She lithium It becomes the basic raw material for the transformation of society towards the use of cleaner energy. It is used in electric vehicle batteries and also in stationary batteries that serve as backups in homes or to store surpluses in wind and/or solar parks. australian is the largest source of lithium in the world Today: it is the country that takes the most lithium and is the main exporter worldwide. Lithium is an extremely valuable resource and is on its way to becoming the new gold for Australia.
Although most of the obtained lithium ends up being refined in China, which is also where most of the batteries are made, Australia is the country that produces the largest amount of this raw material whose price seems to have no ceiling. The increase in prices makes batteries more expensive (this year they broke a historical downward trend) and, therefore, electric cars for the final consumer. However, this is a sweet opportunity from the seller’s point of view.
In an extensive report on the balance of trade in raw materials and natural resources published by the Department of Industry, Science and Resources, the Australian government details the current situation and prospects for the lithium market (among other raw materials). In this report they pointed out that the income from Lithium exports exceed $16 billion in the fiscal year 2022/23, more than triple exports from last year when they reached 5,000 million, and multiplied the number in the year 2020/21 almost fifteen times (1,100 million dollars).
Lithium became the sixth most important raw material in terms of exports in the country, surpassing crude oil and placing itself behind gold – whose exports reach 26.7 billion dollars. Australia is the country with the largest gold reserves in the world and the second largest producer (just behind China), and forecasts in the coming years show that lithium exports will exceed the value of gold. . In the current financial year, lithium will account for 3.5% of Australia’s raw materials exports.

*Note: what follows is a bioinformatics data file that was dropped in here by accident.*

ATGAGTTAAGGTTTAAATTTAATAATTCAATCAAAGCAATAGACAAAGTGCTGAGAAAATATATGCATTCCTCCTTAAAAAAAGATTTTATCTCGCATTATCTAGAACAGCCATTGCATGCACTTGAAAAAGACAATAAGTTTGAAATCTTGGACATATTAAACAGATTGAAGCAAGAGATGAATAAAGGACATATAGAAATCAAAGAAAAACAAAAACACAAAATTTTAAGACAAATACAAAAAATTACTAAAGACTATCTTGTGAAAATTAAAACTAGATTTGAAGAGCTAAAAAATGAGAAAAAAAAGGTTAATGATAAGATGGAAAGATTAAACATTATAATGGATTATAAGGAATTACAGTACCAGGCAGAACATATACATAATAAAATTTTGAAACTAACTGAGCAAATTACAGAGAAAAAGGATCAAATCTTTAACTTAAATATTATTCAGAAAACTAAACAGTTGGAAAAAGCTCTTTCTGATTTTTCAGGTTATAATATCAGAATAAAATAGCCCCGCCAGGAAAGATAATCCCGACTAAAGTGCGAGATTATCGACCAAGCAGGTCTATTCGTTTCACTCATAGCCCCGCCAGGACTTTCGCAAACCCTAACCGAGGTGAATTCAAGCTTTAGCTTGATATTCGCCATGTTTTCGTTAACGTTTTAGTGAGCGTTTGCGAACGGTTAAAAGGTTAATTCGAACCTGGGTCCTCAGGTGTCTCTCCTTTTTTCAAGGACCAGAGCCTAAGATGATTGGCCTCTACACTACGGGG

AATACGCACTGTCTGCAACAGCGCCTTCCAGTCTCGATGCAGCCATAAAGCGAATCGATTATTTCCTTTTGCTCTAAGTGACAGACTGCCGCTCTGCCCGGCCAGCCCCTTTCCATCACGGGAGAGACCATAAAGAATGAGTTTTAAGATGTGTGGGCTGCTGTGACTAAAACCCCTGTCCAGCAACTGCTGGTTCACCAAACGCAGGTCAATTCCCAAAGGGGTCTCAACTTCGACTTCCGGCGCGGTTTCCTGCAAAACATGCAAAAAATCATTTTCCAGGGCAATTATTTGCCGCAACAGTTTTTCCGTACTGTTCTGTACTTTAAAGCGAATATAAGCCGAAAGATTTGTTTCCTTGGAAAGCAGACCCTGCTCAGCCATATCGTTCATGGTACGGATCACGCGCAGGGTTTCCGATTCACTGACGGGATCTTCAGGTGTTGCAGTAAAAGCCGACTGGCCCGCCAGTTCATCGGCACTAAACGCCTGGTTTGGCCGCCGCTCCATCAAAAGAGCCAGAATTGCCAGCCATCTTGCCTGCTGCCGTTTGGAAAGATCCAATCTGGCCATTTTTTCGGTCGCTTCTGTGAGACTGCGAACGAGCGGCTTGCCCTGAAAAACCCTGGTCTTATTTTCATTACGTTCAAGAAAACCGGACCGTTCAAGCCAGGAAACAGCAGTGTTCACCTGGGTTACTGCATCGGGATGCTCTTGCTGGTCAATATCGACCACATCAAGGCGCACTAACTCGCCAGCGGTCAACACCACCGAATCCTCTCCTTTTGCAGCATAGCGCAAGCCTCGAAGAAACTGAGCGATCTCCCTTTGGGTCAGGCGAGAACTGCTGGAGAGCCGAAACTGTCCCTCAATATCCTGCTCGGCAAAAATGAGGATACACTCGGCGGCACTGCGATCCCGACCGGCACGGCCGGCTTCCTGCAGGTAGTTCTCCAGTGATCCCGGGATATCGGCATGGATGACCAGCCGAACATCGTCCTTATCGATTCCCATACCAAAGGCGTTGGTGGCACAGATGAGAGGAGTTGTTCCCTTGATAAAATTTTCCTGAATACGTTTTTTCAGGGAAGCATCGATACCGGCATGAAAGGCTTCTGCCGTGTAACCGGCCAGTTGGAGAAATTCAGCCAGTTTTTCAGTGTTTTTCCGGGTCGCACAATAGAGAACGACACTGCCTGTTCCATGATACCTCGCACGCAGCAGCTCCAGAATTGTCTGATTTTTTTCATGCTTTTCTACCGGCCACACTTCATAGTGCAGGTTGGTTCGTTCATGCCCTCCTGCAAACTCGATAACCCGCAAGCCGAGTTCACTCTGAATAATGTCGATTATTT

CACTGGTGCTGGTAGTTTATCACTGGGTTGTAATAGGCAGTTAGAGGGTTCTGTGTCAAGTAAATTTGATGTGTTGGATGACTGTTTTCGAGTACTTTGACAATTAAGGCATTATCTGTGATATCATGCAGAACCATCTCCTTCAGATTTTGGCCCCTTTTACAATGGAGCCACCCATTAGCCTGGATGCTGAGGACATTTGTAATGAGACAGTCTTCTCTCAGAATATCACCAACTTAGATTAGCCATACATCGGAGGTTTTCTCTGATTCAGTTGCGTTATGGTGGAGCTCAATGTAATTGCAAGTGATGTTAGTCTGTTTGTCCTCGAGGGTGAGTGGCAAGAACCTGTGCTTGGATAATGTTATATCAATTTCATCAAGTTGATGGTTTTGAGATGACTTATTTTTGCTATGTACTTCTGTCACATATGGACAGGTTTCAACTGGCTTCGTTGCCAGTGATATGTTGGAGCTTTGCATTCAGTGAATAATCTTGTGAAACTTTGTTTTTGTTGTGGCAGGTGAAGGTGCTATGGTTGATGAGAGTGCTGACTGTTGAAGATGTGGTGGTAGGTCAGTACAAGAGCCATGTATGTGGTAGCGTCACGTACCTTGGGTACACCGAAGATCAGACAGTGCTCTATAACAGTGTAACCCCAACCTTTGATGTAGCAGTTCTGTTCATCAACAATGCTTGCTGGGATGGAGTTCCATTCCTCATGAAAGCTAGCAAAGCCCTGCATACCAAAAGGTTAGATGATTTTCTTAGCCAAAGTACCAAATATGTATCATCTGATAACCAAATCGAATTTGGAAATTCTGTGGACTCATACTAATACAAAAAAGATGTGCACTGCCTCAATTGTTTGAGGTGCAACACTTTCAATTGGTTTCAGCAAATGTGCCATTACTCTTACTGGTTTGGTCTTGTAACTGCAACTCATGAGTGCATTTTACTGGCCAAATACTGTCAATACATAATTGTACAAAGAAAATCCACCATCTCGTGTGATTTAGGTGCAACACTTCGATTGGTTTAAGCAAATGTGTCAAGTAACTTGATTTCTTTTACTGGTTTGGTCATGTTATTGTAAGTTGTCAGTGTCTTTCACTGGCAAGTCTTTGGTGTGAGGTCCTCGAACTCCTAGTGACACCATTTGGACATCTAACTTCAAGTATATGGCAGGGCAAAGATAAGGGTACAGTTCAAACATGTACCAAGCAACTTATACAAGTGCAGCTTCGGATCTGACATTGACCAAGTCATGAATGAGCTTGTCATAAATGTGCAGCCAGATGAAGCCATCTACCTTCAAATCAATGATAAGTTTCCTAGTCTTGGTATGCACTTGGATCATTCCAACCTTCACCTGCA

The raw materials with the highest turnover of Australian exports are iron (113,424 million dollars), liquefied natural gas (90,286 million), thermal coal (75,622 million), metallurgical coal or coking coal (57,131 million), gold (26,657 million) and lithium (16,100 million).
While gold exports are forecast to drop next year, returning to numbers similar to 2021, lithium exports will continue to grow (albeit at a slower pace than this year) due to growing demand for batteries. Australia estimates that global demand for lithium will increase from 592,000 tonnes of lithium carbonate equivalent (LCE) in 2021 to 745,000 tonnes in 2022. In the next two years, demand is expected to increase by more than 40%, reaching 1,091,000 tons in 2024.
Despite growing battery production capacity in Europe and the United States, Asia remains the main source of lithium demand, with China leading the way. 96% of the lithium extracted in Australia is exported to China. They are followed by Belgium (2.3%), South Korea (0.9%) and the United States (0.7%). Unsurprisingly, China now produces 75% of all lithium-ion batteries in the world.
While much of the growth in export volume (in economic terms) was driven by rising prices, it was also due to increased Australian production capacity. It is estimated that the country’s lithium production will grow at a rate of 18% annually in the coming years. The increase in spodumene production is expected to be faster, from 2.3 million tons in the 2021/22 financial year to 3.2 million tons in 2023/24.